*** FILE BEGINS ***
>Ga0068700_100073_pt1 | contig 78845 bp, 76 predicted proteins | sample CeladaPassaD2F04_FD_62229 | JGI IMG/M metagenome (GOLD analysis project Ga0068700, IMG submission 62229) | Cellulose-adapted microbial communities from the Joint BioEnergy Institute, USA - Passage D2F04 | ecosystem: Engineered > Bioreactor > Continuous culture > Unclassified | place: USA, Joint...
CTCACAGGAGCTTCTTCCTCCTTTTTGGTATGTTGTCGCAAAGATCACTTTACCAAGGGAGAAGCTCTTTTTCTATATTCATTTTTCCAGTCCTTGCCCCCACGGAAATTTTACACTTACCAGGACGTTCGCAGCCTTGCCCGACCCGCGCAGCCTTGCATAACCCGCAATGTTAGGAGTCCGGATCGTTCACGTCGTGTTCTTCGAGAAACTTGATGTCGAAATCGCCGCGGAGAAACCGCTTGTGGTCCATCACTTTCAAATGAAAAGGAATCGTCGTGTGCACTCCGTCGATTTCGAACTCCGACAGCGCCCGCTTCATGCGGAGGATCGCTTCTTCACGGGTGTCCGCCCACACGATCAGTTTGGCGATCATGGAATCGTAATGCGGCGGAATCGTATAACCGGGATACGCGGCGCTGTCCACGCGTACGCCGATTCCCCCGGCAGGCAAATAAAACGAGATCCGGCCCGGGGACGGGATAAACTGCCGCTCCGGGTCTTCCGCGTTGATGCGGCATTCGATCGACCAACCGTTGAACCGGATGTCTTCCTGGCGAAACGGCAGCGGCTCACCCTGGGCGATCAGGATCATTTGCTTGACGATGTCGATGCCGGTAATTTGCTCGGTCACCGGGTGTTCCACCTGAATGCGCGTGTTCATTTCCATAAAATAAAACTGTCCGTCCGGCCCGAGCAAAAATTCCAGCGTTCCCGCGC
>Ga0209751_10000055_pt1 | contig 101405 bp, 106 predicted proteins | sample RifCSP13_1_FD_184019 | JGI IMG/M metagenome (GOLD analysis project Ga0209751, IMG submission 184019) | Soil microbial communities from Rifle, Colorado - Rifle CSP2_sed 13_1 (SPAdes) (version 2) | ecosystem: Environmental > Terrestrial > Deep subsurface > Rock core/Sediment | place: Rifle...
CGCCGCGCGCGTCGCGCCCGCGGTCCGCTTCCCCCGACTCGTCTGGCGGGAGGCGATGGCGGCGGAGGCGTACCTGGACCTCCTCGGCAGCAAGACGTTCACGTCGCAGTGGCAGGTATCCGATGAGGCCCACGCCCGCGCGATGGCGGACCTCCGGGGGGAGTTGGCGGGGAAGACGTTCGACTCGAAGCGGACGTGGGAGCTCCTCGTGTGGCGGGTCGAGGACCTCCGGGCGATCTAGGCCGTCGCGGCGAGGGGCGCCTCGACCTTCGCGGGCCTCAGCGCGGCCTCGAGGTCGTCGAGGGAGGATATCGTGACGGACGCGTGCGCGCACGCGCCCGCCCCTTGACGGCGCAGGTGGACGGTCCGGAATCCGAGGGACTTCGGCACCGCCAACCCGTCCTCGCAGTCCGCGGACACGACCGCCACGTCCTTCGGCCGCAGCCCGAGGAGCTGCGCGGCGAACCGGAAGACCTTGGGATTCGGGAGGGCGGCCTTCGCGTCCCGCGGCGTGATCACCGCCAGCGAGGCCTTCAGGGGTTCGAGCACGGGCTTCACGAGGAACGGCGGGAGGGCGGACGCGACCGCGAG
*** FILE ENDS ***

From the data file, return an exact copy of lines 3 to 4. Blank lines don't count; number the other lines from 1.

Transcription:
>Ga0209751_10000055_pt1 | contig 101405 bp, 106 predicted proteins | sample RifCSP13_1_FD_184019 | JGI IMG/M metagenome (GOLD analysis project Ga0209751, IMG submission 184019) | Soil microbial communities from Rifle, Colorado - Rifle CSP2_sed 13_1 (SPAdes) (version 2) | ecosystem: Environmental > Terrestrial > Deep subsurface > Rock core/Sediment | place: Rifle...
CGCCGCGCGCGTCGCGCCCGCGGTCCGCTTCCCCCGACTCGTCTGGCGGGAGGCGATGGCGGCGGAGGCGTACCTGGACCTCCTCGGCAGCAAGACGTTCACGTCGCAGTGGCAGGTATCCGATGAGGCCCACGCCCGCGCGATGGCGGACCTCCGGGGGGAGTTGGCGGGGAAGACGTTCGACTCGAAGCGGACGTGGGAGCTCCTCGTGTGGCGGGTCGAGGACCTCCGGGCGATCTAGGCCGTCGCGGCGAGGGGCGCCTCGACCTTCGCGGGCCTCAGCGCGGCCTCGAGGTCGTCGAGGGAGGATATCGTGACGGACGCGTGCGCGCACGCGCCCGCCCCTTGACGGCGCAGGTGGACGGTCCGGAATCCGAGGGACTTCGGCACCGCCAACCCGTCCTCGCAGTCCGCGGACACGACCGCCACGTCCTTCGGCCGCAGCCCGAGGAGCTGCGCGGCGAACCGGAAGACCTTGGGATTCGGGAGGGCGGCCTTCGCGTCCCGCGGCGTGATCACCGCCAGCGAGGCCTTCAGGGGTTCGAGCACGGGCTTCACGAGGAACGGCGGGAGGGCGGACGCGACCGCGAG